High-quality work boots can serve you a lifetime, but breaking such footwear takes patience. It’s like buying a new house or joining a college fraternity. Even if you made the right pledge, there’ll still be a substantial amount of agonizing hazing. For work boots, that hazing is the dreadful break-in period.
Like every new thing, work boots generally take some time to adjust in your life. This is especially painful with sturdy, heavy-duty work boots. Simply put, to make your feet comfortable in them, you need to break in work boots fast.
Your feet will only feel comfortable inside your boots once they’re broken in properly. Fortunately, we’ve got you covered. We discussed the various best practices when breaking in tough work boots:
Tips on How To Break in Work Boots
Start With the Right Size
When it comes to size, footwear has a lot more going on than just a number. Some brands run small and some run large. For work boots that you’ll be spending days doing labor in, conduct your search focusing on brand and model.
Be sure to determine how wide you want your work boot to fit. For instance, if you get hot easily, you may be better with extra room in the toe irrespective of whether or not your feet are wide. The same way runners need to measure their gaits to know the right running shoes, those looking for new work boots should determine how much arch support they will need.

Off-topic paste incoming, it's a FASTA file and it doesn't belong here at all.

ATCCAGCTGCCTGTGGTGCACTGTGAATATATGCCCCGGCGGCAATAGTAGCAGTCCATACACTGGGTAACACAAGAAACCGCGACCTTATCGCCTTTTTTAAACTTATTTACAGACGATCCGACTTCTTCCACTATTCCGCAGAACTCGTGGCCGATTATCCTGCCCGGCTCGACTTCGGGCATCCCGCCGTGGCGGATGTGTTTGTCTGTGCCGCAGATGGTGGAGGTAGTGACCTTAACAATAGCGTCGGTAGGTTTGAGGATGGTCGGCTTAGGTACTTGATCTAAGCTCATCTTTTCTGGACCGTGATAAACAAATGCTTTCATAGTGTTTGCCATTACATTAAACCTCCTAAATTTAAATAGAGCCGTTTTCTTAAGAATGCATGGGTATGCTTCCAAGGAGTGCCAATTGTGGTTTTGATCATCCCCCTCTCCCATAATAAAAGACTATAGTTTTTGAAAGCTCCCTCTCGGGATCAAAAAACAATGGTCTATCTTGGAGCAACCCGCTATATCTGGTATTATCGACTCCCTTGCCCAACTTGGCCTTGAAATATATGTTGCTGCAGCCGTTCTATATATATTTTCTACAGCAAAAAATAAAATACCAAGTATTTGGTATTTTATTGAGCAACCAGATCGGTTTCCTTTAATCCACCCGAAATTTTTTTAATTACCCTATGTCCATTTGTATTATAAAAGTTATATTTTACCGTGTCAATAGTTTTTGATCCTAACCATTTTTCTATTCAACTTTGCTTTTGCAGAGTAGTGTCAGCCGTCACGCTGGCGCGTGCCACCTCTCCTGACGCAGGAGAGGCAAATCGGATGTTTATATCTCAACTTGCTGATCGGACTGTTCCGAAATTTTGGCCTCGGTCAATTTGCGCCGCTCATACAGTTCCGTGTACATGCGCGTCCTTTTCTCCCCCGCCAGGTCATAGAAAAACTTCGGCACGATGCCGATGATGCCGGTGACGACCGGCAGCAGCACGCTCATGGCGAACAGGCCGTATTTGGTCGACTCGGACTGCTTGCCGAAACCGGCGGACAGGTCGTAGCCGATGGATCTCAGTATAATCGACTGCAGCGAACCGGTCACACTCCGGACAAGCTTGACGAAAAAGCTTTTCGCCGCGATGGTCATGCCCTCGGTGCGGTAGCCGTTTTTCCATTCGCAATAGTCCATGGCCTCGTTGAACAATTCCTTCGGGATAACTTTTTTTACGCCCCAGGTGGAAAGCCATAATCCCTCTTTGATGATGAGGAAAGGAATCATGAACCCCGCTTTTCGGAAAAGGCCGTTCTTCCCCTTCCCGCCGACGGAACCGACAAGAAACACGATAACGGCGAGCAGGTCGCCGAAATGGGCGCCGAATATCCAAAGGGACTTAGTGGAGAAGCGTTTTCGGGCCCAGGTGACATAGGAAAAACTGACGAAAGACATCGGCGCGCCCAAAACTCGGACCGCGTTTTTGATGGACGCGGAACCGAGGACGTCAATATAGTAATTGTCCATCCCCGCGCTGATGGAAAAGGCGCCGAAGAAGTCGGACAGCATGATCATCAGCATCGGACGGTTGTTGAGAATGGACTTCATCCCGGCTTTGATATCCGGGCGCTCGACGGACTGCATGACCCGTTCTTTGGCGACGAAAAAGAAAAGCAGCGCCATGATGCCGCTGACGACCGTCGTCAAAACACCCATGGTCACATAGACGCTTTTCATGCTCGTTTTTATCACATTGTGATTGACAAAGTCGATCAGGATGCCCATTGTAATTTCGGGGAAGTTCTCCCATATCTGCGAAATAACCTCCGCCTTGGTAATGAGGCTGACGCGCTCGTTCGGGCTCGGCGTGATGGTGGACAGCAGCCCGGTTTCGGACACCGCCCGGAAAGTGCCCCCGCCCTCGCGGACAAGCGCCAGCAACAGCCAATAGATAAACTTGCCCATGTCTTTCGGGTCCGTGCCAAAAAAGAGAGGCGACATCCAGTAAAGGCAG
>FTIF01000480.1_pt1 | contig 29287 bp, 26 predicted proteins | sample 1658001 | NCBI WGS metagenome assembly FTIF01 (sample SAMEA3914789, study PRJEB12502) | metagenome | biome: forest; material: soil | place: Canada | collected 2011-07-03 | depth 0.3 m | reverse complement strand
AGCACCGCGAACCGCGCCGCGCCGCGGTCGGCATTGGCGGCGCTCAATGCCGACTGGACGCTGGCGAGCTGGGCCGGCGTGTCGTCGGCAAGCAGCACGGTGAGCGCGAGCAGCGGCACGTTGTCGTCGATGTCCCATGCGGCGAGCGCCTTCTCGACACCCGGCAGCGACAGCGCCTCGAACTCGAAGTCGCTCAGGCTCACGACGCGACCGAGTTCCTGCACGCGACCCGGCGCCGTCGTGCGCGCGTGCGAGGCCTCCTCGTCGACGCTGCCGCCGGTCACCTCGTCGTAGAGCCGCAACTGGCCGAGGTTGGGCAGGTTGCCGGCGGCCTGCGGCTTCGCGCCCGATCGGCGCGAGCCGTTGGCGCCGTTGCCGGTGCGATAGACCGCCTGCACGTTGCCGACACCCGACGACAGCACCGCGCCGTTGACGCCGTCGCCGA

Flatter feet call for more arch support. So choose wisely. You don’t want to feel like you’re meant to forever work in pain with a pair of unbreakable boots when size is the actual problem.
Wear Your Boots at Home for the First Few Days
While leather is a tough material, work boots will involve more effort to break in properly in comparison to regular boots. This is because of just how hard the leather is. Due to their construction, work boots tend to flex into the shape of your foot with constant wear.
One best way to get around tough leather work boots is to wear them around the house for the first few days. In case you’re short on time on weekdays, give them 20-30 minutes before and after work, then walk up and down the stairs all weekend wearing them.
Step the midsole on the edge of a staircase, and rock your foot back and forth to help facilitate the process. Do this for two or more days, then gradually up the amount of time you spend wearing the boots around the house. We suggest that you don’t head to the workplace straight away after buying your work boots. Wear them for at least a week while at home.
Soak Your Boots in Warm Water
Heat can be a great way to loosen the fibers of the leather. This method is used by military members to achieve that comfortable fit. To break in your boots, simply soak the shoes in a bucket of warm water for about 30 minutes depending on the leather.
Note that finished leather may take longer to fully soak. Thus, it’s important to check through the boots during this process. Otherwise, too much soaking can lead to the permanent wrapping of the leather and even damage. Once you’re done soaking, remove the boots as well as the excess water.